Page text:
Having pathology tests can be a time of anxiety and uncertainty. Knowing what’s ahead of you can make all the difference.
One of the most important things in determining the of your laboratory test is you, the individual. After all, it is a sample from your body – blood, urine, or some other specimen – on which the test will be performed. Therefore, it is essential that you do the following to ensure that the results are useful:
- Follow any instructions you are given to prepare for the specific test you are having performed.
- Alert the person collecting your sample if you have not followed the instructions and in what way.
- Inform your doctor of any medications (including herbal remedies, vitamins and supplements) you might be taking or aby particular foods you have eaten within the day prior to the test.
Many tests require no special preparation but for those that do, be certain to keep to the instructions given. If you are unclear about the instructions be sure to ask your doctor for clarification.
Some of the more common types of preparation required for testing include fasting (going without all or certain foods) for several hours before the test or even overnight. Certain tests may require you to increase or decrease the amount you drink in the 10 to 12 hours before the test. There may be some foods and medications you will need to avoid which you will be told about, or you may be asked not to smoke before the test.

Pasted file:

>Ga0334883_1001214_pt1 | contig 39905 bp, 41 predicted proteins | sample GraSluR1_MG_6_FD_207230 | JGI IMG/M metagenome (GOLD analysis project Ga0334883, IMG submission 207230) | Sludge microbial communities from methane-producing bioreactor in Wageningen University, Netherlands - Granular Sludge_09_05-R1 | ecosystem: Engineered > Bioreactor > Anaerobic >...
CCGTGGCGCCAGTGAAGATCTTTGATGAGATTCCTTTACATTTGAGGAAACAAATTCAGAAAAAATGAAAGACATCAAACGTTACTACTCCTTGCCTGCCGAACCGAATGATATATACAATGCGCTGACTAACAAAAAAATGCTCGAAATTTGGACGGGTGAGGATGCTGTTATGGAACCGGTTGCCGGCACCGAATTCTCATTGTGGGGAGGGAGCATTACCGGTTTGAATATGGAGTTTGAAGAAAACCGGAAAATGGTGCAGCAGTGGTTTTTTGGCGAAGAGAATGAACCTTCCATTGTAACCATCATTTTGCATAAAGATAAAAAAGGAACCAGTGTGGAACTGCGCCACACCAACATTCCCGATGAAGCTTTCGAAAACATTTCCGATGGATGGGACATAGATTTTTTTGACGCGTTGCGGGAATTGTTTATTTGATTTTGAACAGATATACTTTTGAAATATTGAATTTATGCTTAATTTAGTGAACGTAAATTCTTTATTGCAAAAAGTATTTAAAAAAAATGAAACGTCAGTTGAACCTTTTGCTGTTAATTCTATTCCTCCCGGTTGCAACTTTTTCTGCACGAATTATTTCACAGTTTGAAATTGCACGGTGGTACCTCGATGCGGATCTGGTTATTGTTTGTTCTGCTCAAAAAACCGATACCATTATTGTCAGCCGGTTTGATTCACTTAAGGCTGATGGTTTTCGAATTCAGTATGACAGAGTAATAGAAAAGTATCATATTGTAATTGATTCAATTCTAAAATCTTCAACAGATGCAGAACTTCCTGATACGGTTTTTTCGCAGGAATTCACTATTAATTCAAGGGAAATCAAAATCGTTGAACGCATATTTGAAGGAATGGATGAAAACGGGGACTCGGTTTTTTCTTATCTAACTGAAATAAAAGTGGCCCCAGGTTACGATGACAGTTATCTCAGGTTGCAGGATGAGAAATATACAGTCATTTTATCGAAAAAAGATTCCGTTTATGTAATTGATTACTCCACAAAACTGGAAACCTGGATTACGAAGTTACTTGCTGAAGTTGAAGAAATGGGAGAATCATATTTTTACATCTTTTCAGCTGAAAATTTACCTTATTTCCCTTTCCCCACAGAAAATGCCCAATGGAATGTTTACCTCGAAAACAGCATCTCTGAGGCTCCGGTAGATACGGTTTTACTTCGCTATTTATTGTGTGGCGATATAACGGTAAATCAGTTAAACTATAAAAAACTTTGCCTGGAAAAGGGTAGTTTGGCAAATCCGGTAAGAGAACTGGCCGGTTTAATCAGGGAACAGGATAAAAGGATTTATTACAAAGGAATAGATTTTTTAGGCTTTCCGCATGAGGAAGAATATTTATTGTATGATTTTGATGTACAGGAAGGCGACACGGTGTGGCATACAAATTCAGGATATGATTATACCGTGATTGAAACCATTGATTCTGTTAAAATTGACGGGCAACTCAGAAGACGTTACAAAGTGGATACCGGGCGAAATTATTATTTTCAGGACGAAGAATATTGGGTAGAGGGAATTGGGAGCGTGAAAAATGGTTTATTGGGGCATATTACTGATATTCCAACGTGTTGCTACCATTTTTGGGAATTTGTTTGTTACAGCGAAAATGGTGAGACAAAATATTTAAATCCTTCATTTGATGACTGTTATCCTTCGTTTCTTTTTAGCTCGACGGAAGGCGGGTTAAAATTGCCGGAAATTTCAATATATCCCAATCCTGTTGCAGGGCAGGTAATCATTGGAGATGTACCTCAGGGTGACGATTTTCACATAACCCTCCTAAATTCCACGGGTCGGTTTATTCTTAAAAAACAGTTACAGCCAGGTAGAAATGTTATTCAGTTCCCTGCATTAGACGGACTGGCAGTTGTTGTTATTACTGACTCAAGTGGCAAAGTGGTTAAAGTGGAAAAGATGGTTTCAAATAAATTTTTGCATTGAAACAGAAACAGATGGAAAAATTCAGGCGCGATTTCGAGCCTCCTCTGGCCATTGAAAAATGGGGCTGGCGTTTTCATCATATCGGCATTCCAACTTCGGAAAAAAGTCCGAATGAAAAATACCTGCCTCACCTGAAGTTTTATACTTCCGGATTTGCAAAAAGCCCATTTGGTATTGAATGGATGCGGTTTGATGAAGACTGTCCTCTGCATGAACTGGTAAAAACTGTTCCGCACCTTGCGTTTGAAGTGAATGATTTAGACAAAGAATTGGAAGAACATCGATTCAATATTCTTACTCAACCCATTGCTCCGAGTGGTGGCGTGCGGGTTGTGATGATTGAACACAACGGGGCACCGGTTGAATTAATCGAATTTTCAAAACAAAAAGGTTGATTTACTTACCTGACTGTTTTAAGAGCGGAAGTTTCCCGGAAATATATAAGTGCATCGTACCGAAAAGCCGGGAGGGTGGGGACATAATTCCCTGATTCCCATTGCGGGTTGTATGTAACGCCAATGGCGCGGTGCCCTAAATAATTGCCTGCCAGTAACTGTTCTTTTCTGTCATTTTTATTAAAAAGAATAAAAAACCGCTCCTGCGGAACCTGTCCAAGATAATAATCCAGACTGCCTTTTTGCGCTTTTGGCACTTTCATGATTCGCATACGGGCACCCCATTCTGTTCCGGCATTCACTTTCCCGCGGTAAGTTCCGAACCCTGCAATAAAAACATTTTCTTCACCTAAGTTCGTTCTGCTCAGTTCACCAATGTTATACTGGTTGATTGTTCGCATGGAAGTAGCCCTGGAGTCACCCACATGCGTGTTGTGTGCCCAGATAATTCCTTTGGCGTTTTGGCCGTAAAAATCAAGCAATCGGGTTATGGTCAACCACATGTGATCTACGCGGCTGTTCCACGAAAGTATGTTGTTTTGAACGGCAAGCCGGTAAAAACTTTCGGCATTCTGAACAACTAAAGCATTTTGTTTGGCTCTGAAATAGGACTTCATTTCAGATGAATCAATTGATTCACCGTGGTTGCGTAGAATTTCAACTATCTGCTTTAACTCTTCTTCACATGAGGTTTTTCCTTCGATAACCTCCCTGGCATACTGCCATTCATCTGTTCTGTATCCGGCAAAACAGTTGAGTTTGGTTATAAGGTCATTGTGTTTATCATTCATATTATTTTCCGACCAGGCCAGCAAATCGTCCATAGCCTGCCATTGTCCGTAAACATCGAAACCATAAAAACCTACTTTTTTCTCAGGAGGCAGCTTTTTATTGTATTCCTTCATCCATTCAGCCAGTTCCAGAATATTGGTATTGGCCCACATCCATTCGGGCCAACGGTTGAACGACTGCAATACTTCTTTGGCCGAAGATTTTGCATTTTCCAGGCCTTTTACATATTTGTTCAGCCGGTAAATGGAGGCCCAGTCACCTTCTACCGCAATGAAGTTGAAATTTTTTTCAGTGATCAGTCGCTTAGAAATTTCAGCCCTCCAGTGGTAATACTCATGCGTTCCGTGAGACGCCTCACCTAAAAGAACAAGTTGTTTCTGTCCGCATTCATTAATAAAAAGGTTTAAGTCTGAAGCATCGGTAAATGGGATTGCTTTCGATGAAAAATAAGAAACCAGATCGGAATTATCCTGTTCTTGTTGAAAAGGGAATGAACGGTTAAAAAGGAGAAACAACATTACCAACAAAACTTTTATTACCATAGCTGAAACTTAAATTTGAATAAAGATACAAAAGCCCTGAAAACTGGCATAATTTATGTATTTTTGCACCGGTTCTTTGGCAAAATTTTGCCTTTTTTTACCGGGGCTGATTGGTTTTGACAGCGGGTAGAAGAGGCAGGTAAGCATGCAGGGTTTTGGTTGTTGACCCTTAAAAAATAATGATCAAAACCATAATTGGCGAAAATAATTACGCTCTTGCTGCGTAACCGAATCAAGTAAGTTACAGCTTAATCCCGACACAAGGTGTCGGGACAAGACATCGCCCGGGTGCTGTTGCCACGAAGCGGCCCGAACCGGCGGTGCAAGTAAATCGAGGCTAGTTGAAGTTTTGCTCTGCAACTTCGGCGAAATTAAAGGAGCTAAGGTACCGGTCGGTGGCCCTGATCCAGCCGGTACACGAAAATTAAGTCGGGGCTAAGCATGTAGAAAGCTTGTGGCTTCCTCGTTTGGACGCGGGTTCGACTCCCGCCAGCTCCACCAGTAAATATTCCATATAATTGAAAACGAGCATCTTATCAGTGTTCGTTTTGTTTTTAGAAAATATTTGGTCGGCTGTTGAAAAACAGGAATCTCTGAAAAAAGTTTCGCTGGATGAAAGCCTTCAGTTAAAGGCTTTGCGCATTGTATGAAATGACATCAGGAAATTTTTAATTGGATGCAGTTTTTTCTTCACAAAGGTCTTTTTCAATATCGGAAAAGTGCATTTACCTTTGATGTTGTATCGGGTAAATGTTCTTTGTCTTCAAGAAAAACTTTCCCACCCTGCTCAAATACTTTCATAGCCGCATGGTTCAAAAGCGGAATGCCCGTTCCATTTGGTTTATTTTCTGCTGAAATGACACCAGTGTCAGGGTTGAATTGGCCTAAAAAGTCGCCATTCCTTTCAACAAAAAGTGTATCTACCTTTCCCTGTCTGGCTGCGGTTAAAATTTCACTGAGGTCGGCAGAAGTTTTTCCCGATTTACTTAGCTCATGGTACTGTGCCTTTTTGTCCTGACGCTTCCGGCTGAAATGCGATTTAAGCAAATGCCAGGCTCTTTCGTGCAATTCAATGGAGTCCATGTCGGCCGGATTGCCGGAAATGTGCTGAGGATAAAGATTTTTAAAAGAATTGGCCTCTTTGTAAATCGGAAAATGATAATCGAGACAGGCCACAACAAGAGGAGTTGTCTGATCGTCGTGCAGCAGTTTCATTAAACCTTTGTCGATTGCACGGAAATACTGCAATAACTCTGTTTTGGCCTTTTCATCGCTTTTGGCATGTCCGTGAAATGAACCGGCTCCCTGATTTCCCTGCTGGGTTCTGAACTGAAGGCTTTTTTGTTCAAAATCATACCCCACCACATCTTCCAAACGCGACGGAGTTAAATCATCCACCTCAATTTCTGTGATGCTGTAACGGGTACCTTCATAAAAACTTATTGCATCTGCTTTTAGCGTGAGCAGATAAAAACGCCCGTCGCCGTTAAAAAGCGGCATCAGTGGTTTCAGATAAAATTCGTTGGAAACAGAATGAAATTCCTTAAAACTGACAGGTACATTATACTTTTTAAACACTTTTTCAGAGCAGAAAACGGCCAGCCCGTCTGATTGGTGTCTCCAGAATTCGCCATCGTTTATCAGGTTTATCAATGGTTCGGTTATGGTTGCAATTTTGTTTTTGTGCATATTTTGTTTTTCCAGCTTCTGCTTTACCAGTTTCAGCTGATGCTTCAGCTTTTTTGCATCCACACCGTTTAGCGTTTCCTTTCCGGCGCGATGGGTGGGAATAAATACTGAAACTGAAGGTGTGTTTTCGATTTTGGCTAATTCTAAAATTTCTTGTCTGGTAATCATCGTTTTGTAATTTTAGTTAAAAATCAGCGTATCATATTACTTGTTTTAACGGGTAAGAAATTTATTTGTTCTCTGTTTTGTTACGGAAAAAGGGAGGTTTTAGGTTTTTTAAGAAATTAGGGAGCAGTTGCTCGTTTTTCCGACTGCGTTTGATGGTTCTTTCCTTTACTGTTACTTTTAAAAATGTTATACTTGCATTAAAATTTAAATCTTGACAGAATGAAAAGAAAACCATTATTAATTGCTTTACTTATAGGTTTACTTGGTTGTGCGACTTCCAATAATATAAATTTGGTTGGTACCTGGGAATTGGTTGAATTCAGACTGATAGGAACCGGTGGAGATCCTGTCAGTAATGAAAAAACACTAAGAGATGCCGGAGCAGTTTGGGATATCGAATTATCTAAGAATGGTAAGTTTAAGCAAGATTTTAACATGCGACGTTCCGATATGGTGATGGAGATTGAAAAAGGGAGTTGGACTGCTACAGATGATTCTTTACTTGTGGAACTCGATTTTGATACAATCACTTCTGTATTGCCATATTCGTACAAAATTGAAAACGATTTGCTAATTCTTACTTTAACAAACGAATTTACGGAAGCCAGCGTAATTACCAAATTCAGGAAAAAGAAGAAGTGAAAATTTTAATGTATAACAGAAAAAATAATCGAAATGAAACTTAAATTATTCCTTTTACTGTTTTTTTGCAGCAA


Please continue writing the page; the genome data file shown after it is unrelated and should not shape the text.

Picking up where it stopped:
Examples of some frequent laboratory tests that require advance preparation include:
- Glucose tolerance, when samples are taken while fasting and two 2 hours after food
- Blood glucose tests, when you may be asked to fast, or eat meals at set times prior to having your blood test
- Faecal occult blood test, when you are asked not to take certain foods and medications
- Serum lipids (triglycerides, cholesterol, etc.) – overnight fasting may be required
On Lab Tests Online, we provide general information about test preparations that you may need to follow before taking your tests. This information is usually included in the “Is there anything else I should know?” section in our test descriptions. However, please be sure to check with your doctor for his or her instructions, rather than relying on the information on this or other web sites, as procedures (protocols) can differ between testing laboratories.
Finally, with pathology laboratory testing, like other aspects of medical care, it is crucial that you are open and honest with your health care provider. Just as you should give them your complete personal, medical and family history, tell them about any medications that you are taking at the time of testing, including herbal remedies and supplements, as these can affect the results. You also may be asked about the amount of alcohol you consume or tobacco products you smoke. Providing complete, accurate information is important to the reliability of your test results.